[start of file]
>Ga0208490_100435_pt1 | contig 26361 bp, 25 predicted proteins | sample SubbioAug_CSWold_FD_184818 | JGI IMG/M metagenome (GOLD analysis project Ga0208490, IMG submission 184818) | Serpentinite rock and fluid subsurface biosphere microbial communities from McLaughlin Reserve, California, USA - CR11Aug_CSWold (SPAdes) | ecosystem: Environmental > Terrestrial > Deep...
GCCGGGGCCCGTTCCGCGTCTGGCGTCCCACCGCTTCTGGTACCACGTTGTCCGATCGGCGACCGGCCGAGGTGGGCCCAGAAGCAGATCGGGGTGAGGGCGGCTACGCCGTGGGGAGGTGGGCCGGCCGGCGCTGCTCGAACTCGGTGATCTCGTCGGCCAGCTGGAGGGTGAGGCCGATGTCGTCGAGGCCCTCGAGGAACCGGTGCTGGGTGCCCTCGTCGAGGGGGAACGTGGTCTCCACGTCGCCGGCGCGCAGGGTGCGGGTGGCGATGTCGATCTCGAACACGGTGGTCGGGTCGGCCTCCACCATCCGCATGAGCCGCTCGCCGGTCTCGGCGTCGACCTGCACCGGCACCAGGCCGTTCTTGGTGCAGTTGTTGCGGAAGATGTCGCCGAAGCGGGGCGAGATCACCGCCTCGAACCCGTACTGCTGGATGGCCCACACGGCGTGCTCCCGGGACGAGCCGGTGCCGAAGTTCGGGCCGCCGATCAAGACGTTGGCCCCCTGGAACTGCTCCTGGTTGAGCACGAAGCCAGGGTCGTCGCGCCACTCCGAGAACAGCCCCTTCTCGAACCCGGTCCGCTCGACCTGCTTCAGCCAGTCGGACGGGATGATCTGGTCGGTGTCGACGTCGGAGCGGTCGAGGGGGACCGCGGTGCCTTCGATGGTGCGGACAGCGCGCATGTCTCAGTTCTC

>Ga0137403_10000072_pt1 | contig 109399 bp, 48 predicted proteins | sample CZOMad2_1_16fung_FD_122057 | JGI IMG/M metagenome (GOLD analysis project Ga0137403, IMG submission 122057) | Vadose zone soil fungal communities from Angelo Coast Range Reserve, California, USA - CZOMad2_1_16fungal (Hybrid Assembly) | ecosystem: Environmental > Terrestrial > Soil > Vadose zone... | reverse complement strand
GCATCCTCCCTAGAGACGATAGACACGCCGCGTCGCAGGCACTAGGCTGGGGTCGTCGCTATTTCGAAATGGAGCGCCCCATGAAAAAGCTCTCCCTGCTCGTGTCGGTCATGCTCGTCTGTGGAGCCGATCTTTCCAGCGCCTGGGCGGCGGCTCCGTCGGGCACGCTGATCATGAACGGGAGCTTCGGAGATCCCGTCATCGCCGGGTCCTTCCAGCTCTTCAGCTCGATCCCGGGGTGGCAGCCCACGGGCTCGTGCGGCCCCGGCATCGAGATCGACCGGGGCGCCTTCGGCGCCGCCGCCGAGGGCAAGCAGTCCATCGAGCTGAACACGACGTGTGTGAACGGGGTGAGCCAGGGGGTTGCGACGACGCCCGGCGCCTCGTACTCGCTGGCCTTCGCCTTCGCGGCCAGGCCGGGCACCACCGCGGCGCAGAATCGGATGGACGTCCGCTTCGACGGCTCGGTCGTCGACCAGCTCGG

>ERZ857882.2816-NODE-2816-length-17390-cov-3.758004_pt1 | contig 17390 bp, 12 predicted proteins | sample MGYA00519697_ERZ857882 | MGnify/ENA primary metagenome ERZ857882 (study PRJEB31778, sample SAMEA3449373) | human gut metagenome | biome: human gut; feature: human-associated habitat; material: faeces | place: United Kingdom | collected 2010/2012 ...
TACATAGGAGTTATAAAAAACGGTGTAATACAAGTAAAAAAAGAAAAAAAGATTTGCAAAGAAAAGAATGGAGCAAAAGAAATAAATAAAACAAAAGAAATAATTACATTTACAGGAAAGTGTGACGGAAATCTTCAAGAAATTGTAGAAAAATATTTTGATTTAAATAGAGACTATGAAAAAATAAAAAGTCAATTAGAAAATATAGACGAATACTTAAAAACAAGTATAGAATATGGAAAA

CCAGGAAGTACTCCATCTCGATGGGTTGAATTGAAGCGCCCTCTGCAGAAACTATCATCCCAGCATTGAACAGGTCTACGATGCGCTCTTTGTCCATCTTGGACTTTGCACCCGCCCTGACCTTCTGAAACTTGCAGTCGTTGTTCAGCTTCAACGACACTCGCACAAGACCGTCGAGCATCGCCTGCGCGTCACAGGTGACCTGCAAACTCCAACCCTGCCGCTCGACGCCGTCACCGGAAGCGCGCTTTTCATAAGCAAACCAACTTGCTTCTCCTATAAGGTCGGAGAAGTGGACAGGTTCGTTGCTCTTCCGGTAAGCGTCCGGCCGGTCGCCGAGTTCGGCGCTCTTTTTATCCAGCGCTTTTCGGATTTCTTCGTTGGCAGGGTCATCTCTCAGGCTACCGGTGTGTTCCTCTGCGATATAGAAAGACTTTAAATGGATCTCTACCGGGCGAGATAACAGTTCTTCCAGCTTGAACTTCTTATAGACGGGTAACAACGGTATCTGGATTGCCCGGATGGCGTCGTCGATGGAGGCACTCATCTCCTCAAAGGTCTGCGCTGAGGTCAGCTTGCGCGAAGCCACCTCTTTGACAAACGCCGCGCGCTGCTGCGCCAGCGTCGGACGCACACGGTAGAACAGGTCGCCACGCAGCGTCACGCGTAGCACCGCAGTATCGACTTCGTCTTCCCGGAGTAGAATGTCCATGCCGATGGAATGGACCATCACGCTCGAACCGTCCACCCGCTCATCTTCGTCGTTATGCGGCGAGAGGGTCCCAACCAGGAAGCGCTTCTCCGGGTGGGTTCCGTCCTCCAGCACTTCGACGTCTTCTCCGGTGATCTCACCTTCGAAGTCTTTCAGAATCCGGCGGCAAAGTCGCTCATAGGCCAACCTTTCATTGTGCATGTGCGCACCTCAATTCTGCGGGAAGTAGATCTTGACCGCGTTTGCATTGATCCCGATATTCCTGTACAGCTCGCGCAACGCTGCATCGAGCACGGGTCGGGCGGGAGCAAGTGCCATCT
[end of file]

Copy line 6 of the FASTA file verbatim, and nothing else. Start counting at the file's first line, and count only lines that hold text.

TACATAGGAGTTATAAAAAACGGTGTAATACAAGTAAAAAAAGAAAAAAAGATTTGCAAAGAAAAGAATGGAGCAAAAGAAATAAATAAAACAAAAGAAATAATTACATTTACAGGAAAGTGTGACGGAAATCTTCAAGAAATTGTAGAAAAATATTTTGATTTAAATAGAGACTATGAAAAAATAAAAAGTCAATTAGAAAATATAGACGAATACTTAAAAACAAGTATAGAATATGGAAAA